GPS-based survey helps Karnataka assess crop loss accurately
By Akram Mohammed | Express News Service | Published: 09th March 2018 01:39 AM |
BENGALURU: Geo-tagging of agricultural plots and employing modern techniques to assess cultivated area or crop loss are yielding unexpected benefits for the state. The GPS- based crop survey, which was conducted for the first time for crops during the end of 2017, has revealed that conventional crop surveys showed huge variations in the extent of standing crops — ranging from 30 to 300% — as against the survey conducted by Crop Survey app.Crop survey using an app was initiated for the first time in November 2017, where farmers were to provide details of crop cultivated on their fields. Using the app, farmers were to upload pictures of standing crops on their land, which was then stored on government servers. Based on the crop condition, compensation or insurance amount was released by the government, directly into beneficiary accounts.
With the new initiative, the state is expected to get a better picture of ground conditions of agricultural crops, so that accurate reports of crop loss can be compiled and sent to the Centre for compensation. Moreover, it is also expected to reduce corruption while distributing compensation.Minister for agriculture Krishna Byre Gowda said that the crop survey was conducted in 1.6 crore of the 2.2 crore agricultural plots spread across the state. “Following the survey, we noticed huge variation in reporting the extent of standing crops. The variance was in the range of 30% to 300% when compared with the traditional methods of crop surveys undertaken as per Department of Economics and Statistics methodology,” he said.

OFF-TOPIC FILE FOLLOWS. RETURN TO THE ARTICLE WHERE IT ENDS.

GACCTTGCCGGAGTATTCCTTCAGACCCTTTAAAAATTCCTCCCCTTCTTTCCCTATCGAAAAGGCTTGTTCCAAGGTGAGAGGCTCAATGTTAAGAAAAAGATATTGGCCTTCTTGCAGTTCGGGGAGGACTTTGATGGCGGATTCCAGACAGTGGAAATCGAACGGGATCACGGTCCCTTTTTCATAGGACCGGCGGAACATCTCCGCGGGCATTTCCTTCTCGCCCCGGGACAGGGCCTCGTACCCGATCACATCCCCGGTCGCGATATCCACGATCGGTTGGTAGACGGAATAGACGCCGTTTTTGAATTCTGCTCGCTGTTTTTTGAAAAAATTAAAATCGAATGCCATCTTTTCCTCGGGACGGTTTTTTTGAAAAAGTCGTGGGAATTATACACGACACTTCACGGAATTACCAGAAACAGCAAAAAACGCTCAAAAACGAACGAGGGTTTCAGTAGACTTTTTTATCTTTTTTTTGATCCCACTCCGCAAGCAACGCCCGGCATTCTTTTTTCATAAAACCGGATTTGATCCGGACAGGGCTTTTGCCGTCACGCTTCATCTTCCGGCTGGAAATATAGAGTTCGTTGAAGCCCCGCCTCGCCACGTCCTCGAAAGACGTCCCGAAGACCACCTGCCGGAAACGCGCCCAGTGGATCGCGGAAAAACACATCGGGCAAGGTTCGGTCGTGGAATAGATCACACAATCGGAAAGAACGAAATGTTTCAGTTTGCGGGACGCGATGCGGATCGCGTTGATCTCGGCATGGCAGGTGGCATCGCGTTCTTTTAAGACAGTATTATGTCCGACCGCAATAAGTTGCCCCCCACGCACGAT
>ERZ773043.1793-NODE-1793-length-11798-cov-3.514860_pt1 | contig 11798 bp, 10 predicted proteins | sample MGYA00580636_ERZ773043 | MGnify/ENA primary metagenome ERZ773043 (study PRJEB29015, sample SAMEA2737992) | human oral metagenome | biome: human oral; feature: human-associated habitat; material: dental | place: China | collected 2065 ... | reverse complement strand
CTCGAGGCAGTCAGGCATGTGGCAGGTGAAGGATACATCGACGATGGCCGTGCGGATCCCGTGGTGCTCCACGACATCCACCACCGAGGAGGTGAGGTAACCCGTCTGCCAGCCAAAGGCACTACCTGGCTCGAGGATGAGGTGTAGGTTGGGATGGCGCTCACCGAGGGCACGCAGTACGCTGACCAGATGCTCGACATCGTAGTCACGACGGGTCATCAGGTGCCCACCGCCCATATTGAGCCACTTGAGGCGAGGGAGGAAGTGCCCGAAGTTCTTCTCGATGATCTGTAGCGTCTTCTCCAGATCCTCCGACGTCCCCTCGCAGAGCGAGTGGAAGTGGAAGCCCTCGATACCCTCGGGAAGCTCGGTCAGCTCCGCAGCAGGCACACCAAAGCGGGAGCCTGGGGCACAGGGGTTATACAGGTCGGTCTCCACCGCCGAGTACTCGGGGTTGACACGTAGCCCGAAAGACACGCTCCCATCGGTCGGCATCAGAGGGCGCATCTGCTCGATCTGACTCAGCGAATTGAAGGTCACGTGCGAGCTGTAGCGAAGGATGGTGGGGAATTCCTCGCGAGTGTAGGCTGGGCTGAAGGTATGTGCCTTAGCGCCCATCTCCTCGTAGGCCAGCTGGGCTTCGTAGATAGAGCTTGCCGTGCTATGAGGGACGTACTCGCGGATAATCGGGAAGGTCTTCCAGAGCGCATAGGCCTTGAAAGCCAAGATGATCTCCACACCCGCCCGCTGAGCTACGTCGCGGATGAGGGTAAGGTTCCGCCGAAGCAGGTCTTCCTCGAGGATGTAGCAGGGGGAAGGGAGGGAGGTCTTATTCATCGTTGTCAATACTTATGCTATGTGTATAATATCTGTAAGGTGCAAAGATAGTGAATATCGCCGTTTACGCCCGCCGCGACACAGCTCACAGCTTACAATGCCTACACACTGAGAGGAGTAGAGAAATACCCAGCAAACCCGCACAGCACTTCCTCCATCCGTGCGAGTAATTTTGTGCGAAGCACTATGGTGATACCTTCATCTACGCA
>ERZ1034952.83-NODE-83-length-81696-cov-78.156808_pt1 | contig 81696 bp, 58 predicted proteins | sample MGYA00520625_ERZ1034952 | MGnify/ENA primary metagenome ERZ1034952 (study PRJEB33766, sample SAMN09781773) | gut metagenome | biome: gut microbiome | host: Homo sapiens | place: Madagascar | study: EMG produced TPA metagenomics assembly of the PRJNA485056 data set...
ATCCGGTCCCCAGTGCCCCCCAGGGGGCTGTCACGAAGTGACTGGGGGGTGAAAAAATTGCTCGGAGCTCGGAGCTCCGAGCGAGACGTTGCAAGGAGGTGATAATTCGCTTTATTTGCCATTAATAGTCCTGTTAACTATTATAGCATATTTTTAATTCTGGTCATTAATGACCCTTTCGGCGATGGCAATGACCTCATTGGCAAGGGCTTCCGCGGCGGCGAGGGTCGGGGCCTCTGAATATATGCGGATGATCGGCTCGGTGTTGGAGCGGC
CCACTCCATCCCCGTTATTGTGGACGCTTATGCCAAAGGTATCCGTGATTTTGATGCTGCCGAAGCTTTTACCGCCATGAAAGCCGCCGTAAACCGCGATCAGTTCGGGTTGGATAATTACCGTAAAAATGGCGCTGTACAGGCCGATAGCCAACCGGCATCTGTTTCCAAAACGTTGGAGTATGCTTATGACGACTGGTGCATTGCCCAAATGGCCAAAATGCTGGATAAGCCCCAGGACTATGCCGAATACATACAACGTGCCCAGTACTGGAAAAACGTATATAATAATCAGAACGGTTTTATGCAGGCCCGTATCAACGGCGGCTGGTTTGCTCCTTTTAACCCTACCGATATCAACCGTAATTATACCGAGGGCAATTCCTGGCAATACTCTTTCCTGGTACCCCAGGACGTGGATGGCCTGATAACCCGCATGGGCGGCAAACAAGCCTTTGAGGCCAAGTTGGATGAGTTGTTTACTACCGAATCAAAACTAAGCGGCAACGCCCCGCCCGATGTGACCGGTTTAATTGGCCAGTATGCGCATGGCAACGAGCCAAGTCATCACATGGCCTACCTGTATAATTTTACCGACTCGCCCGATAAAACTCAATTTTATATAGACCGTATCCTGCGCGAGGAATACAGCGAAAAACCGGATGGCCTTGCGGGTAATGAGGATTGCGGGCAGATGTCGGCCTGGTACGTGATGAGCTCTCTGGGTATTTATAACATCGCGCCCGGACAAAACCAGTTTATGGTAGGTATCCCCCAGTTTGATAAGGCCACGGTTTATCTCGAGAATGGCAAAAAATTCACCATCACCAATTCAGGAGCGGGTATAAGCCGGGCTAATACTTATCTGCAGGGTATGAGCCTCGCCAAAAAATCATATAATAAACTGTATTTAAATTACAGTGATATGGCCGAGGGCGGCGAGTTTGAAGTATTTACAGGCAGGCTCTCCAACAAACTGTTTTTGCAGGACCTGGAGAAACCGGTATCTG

Such variation would result in a faulty assessment of crop loss in plots of land, subsequently leading to several errors in providing compensation for farmers. However, with tech-based interventions such errors are being minimised.Apart from it, the GPS-based crop survey has provided several other benefits to the Department of Agriculture as well. “Since most of the agricultural plots have GPS tags, the data need not be entered all over again during the next crop survey. Considering the inputs provided at the farmer’s end, we only have to apply some formulas to assess the extent of crop damage. Based on this, input subsidy or compensation for crop loss can be transferred directly to farmers’ accounts,” he said.
He was speaking at a national conference on ‘drought management strategies’ organised by the state government and Karnataka State Natural Disaster Monitoring Cell.Sources in Agriculture Department said that one of the main factors for the variation observed in the two methods of crop survey was chiefly attributed to human errors. “Earlier, officials of the revenue department, who were entrusted with the responsibility of crop surveys introduced errors into the data. Many entries were made without actually visiting the plot, resulting in the variation,” an official added.